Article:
Be persistent in your career.
Last year, I wrote dozens of cold emails and Tweets to people for whom I wanted to work. In each email, I gave a quick elevator pitch, and then I outlined the specific ways in which I could help the business achieve their goals.
I was doing things that didn’t scale. I had to put effort into each and every email. I had to research the company, figure out what they were looking for, and tailor each email to the individual company. There was no guarantee that a founder or employee would even read my email; I was sending them with blind faith that someone would read one.
What I learned in doing this was that the key to building a career in tech is to be persistent.
When you are young, you may lack the credentials that you think you need to break into technology. You don’t actually need credentials though: you need to be able to prove your worth to other people.
Proving your worth is a two-step challenge. The first challenge is to get people to listen to you, and this is the stage at which most people give up. You send a few emails, don’t hear back from anyone, and think that you are wasting your time.
If you give up at this stage, you’ll never be able to find the job that you want. You need to be persistent, and keep pushing forward.
I was talking with a friend yesterday who said that he “wouldn’t take no for an answer” when it came to finding an internship. He kept following up with companies. He kept pushing to get the positions that he wanted.
Did he succeed? Yes, he did. The reason why he succeeded was not just that he had the skills, but that he was willing to be persistent. To the extent that he could, he saw every “no” as an opportunity to convince someone that he was valuable. He didn’t give up after the first “no,” or the second “no,” and so on.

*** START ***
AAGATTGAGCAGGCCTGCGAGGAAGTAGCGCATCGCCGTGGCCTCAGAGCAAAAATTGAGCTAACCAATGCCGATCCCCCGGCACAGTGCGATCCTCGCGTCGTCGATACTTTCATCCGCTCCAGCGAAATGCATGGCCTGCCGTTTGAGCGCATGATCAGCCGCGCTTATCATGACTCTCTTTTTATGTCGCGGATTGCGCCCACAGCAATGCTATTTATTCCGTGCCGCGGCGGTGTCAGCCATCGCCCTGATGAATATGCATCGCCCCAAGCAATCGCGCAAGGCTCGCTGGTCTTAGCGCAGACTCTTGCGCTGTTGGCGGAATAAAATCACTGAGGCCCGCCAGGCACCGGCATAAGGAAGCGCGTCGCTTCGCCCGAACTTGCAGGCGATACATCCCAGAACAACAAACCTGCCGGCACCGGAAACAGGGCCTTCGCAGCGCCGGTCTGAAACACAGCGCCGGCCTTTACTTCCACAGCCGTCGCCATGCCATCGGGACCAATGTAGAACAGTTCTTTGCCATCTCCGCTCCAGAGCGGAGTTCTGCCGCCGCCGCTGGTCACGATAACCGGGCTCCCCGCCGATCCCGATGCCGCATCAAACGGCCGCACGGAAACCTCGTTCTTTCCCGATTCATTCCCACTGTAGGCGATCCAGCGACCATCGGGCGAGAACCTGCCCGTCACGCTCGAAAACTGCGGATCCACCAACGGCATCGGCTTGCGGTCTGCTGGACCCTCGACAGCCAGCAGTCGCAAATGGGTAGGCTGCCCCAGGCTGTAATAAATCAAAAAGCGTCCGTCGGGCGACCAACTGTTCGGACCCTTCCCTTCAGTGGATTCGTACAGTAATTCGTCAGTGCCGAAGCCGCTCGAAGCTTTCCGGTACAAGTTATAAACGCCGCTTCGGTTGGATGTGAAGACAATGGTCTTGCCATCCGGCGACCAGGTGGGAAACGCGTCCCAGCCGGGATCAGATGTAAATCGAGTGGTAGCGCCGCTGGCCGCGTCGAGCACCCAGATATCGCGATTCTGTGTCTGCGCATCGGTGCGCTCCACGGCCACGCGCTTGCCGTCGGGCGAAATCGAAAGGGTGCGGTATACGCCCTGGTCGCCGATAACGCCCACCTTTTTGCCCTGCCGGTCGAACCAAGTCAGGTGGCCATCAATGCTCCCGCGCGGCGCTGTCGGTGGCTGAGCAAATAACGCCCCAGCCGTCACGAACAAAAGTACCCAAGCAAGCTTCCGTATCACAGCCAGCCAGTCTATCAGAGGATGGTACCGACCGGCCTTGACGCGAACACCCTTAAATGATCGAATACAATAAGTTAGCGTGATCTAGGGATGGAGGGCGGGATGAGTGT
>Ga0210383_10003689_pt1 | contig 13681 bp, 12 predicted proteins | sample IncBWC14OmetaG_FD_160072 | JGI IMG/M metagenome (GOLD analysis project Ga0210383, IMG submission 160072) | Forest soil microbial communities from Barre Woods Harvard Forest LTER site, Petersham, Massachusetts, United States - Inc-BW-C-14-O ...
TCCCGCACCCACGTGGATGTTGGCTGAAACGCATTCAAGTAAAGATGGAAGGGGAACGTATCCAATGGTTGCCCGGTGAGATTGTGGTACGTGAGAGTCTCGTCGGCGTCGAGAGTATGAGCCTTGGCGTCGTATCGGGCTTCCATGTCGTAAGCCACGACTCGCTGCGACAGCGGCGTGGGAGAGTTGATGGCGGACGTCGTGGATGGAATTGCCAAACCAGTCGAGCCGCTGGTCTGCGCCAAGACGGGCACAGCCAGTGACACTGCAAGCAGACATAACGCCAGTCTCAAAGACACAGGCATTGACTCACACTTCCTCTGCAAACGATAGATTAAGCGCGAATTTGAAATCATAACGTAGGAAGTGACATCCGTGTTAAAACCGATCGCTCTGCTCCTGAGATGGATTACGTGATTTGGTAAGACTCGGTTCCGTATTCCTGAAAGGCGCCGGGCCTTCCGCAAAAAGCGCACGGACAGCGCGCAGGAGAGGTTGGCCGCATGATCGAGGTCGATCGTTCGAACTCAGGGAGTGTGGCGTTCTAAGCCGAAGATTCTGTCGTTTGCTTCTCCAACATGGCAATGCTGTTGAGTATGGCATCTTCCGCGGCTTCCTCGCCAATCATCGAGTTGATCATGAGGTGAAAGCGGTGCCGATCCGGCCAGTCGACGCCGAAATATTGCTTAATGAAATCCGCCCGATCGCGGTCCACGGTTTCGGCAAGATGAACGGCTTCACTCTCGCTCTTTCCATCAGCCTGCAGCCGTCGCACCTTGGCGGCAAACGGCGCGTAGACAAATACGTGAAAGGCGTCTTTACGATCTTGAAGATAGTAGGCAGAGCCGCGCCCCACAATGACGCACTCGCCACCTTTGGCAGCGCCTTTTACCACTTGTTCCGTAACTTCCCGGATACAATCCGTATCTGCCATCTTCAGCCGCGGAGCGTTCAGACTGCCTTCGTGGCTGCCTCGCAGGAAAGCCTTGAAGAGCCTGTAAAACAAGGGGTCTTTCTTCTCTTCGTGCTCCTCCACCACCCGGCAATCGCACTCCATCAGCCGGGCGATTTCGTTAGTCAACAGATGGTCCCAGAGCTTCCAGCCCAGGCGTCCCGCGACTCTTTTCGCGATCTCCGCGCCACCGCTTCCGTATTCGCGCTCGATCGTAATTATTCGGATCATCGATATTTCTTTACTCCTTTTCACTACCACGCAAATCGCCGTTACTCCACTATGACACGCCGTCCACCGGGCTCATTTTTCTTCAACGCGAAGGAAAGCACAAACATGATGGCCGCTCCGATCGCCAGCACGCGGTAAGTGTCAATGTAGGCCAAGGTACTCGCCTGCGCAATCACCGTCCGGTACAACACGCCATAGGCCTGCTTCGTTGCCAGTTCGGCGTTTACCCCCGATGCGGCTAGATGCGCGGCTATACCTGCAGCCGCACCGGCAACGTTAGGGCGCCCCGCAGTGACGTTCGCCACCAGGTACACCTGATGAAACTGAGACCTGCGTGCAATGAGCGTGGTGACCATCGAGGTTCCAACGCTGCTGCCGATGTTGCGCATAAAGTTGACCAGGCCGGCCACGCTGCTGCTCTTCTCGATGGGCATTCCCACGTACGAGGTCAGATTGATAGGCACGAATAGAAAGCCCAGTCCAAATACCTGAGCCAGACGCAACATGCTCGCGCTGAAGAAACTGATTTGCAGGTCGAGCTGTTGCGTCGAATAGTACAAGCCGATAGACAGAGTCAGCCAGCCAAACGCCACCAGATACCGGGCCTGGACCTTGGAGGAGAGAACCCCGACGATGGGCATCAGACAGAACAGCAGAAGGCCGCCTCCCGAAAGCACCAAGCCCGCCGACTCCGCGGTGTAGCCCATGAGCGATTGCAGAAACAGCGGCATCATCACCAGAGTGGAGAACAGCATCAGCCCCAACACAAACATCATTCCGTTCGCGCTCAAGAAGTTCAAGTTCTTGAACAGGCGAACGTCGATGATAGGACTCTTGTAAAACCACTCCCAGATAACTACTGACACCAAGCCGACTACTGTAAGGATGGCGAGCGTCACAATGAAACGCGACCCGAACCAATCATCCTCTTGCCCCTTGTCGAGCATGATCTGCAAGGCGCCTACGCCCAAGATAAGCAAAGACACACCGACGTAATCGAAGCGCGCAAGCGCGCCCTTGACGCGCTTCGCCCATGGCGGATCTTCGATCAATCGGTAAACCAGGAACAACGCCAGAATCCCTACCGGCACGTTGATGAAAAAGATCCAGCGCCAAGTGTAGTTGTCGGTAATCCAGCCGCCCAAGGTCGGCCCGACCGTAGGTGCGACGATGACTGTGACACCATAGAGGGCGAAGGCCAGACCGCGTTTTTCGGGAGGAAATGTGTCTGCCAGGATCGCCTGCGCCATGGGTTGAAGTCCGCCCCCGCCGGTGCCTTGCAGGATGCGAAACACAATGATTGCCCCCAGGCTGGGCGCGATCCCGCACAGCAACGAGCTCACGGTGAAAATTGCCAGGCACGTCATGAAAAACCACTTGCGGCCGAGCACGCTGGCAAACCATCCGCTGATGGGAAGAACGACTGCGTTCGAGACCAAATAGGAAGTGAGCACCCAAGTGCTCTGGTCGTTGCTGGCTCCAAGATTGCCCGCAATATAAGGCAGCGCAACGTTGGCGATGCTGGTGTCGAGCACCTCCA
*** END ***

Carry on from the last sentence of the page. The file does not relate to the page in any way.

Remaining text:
Looking back at how I started in tech, I realize I had a similar experience. I remember writing a three page document on how I could help a company achieve their goals. They didn’t hire me. To get the job I have today, I wrote two long-form pieces of content, and worked as hard as I could to demonstrate my value. The founders were interested, and hired me.
Like anything in careers, you only need to hear one “yes.” Only one person needs to see your value, and if that person is convinced that you have something that nobody else does, you will be hired. You’ll be employed.
Especially in the startup world, you need to be persistent. Being persistent means following up when people don’t respond. It means asking people why they said “no,” and trying to figure out ways to convince them that they should reconsider their position. The more persistent you are, the more likely people are going to listen to you.
As I mentioned earlier, proving your worth is a two step challenge. The first step is getting people to listen to you. If you get the attention of someone, then you need to do the work of convincing them that you are right for the job. But getting their attention is half the battle, and if you pique someone’s interest, you are already on your way to getting the job you want.